Here is a phrase that has made it's way into our popular lexicon to the point that it is repeated everywhere. I'm not sure it makes much sense, or even says what people think it says. I like to listen to Rabbi Daniel Lapin, who addressed this subject in one of his radio shows. We constantly hear of people "giving back" to the community, or giving back to the church, or giving back to society, or the elderly, or whatever. The rabbi made a point that really stuck with me: the phrase giving back implies that you took something. I know the phrase is meant to convey generosity and kindness and philanthropy, but if you really look at it, the phrase says that you are giving something back which you took. For me to be successful, this phrase implies, I have to take. Then, when attempting to share of that success, I am not being generous; I'm merely doing my duty.
That should not be the case at all. I know that our schools and especially our media give a really bad impression of how the economy works. When one of us is successful, we're all successful.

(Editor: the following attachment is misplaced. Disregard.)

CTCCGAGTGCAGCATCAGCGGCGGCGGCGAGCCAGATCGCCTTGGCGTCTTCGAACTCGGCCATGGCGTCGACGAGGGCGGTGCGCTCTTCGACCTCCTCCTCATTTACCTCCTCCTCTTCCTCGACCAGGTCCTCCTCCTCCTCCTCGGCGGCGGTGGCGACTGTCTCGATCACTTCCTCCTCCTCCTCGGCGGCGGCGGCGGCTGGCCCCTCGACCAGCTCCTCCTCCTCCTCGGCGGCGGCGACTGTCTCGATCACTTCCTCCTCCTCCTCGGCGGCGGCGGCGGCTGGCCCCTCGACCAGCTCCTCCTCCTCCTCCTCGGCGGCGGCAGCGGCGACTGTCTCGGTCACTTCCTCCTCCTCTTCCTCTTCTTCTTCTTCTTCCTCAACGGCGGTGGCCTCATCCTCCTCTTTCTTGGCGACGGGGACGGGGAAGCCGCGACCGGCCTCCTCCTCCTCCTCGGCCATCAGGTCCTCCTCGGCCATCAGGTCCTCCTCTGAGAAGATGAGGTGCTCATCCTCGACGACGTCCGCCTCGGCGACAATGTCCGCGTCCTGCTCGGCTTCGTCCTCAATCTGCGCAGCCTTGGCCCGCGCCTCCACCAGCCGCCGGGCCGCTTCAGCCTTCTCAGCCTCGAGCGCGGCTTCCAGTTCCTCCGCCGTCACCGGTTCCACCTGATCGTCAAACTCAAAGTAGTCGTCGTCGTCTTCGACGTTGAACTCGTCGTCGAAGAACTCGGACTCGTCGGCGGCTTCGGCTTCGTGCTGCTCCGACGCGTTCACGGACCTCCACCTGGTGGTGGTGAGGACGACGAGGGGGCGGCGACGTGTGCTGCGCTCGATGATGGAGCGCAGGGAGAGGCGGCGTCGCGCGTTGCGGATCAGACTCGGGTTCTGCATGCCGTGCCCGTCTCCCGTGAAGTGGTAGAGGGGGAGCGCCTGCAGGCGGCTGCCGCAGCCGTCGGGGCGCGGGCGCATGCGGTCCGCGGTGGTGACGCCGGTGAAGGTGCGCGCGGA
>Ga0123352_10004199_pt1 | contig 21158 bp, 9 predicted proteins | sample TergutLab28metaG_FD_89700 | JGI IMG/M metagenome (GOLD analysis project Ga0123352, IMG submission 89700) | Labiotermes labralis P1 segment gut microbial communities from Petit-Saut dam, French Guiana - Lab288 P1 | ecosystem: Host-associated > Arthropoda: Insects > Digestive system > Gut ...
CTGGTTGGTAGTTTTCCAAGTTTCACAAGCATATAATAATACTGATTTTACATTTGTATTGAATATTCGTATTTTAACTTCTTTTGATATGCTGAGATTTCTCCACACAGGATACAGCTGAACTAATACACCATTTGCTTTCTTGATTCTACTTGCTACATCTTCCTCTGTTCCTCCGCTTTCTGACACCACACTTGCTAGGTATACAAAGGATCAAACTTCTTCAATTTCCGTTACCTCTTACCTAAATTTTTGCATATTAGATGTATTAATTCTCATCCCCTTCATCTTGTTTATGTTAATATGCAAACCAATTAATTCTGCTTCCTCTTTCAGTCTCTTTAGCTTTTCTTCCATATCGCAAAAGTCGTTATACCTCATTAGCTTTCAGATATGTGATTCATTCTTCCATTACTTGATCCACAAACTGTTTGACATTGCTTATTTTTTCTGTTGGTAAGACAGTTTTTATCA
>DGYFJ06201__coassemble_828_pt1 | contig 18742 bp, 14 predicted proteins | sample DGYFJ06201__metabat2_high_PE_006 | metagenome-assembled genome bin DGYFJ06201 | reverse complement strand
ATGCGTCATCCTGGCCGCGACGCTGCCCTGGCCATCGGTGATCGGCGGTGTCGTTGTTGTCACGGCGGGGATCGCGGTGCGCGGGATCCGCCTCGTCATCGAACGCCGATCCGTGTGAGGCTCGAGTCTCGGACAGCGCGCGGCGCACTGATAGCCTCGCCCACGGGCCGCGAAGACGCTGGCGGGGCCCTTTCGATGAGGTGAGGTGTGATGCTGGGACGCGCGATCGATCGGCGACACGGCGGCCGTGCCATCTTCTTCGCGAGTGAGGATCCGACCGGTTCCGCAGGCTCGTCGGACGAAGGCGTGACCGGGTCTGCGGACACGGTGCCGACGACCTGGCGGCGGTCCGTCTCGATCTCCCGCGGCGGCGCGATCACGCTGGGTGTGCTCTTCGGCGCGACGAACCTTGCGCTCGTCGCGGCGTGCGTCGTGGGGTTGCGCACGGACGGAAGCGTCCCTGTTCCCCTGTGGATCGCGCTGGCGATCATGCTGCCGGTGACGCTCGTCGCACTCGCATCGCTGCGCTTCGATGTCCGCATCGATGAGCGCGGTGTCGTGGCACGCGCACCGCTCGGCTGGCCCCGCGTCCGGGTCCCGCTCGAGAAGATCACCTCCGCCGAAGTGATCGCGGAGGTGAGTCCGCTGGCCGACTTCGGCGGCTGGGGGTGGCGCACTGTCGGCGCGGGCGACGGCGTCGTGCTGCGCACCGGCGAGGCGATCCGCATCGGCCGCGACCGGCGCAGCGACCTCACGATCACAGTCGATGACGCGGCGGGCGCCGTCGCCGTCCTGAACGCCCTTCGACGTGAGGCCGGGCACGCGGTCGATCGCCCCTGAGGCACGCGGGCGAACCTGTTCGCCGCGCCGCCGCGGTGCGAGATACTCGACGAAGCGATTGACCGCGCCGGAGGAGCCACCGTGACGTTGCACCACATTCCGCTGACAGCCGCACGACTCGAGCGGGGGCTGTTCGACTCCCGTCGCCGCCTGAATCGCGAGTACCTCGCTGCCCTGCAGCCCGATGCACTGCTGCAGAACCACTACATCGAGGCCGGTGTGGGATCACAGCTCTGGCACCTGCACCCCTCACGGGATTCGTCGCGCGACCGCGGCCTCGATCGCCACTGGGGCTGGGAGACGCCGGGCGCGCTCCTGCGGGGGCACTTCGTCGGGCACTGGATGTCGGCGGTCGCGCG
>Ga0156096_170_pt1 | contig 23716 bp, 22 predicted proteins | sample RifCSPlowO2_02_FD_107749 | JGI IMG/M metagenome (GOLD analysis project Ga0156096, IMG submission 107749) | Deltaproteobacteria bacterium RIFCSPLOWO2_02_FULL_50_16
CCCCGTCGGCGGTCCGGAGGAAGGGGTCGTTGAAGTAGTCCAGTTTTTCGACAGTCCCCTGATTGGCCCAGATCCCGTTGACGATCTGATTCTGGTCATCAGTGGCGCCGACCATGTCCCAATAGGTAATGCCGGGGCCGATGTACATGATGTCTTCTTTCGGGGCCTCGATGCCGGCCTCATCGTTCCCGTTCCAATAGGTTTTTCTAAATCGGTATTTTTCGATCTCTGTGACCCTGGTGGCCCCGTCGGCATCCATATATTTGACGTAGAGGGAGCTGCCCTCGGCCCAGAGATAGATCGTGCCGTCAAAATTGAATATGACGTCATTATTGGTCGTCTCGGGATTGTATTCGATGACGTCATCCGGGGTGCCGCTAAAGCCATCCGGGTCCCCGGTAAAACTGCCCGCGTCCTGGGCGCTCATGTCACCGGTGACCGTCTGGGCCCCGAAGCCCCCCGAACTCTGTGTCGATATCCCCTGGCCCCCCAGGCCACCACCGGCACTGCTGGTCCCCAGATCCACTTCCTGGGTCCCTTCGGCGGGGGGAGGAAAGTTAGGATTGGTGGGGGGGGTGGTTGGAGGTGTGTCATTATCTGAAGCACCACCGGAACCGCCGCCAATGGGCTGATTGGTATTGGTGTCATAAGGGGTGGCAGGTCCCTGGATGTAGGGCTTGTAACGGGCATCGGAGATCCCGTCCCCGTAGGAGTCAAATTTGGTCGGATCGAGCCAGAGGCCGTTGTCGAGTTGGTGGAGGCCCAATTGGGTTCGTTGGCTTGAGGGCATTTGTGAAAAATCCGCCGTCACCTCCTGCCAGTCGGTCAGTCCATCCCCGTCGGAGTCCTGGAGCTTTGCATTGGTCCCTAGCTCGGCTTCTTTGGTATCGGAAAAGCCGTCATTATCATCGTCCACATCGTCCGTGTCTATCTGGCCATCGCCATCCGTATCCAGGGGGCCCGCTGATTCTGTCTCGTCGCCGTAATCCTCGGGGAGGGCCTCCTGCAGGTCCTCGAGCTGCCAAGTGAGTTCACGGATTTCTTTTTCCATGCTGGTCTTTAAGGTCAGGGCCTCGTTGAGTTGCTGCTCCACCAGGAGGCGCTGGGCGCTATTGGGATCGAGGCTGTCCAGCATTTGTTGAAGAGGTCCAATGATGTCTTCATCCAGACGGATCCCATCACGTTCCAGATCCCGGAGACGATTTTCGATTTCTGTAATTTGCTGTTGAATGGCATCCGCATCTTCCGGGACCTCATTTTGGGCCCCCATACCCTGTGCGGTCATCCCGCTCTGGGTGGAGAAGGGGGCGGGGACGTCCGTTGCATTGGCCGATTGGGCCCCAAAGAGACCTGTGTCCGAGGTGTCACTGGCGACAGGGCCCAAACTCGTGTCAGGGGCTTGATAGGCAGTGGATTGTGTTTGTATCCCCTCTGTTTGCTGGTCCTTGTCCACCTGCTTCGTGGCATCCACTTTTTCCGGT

Remember, words mean things. Recently, my wife and I were looking into the possibility of trading in one of the minivans we've ended up with on a Hyundai. The dealer showed us a used Sonata that would just about work, but the mileage was too high for my wife's comfort. The dealer said they would "throw in" a warranty. Then when working up the price list, we saw the warranty in the stack of costs. I explained to the dealer that when he said "throw in", we assumed that meant the cost would not have to be carried by us. If I sell you my computer and "throw in" a copy of Windows Vista, you don't expect me to charge you for Windows Vista because I threw it in. The car salesman is a good guy, and we bought our Kia Sedona from him and will gladly give him the sale of the next car we buy, but I had to point out that he should be careful with words like that.
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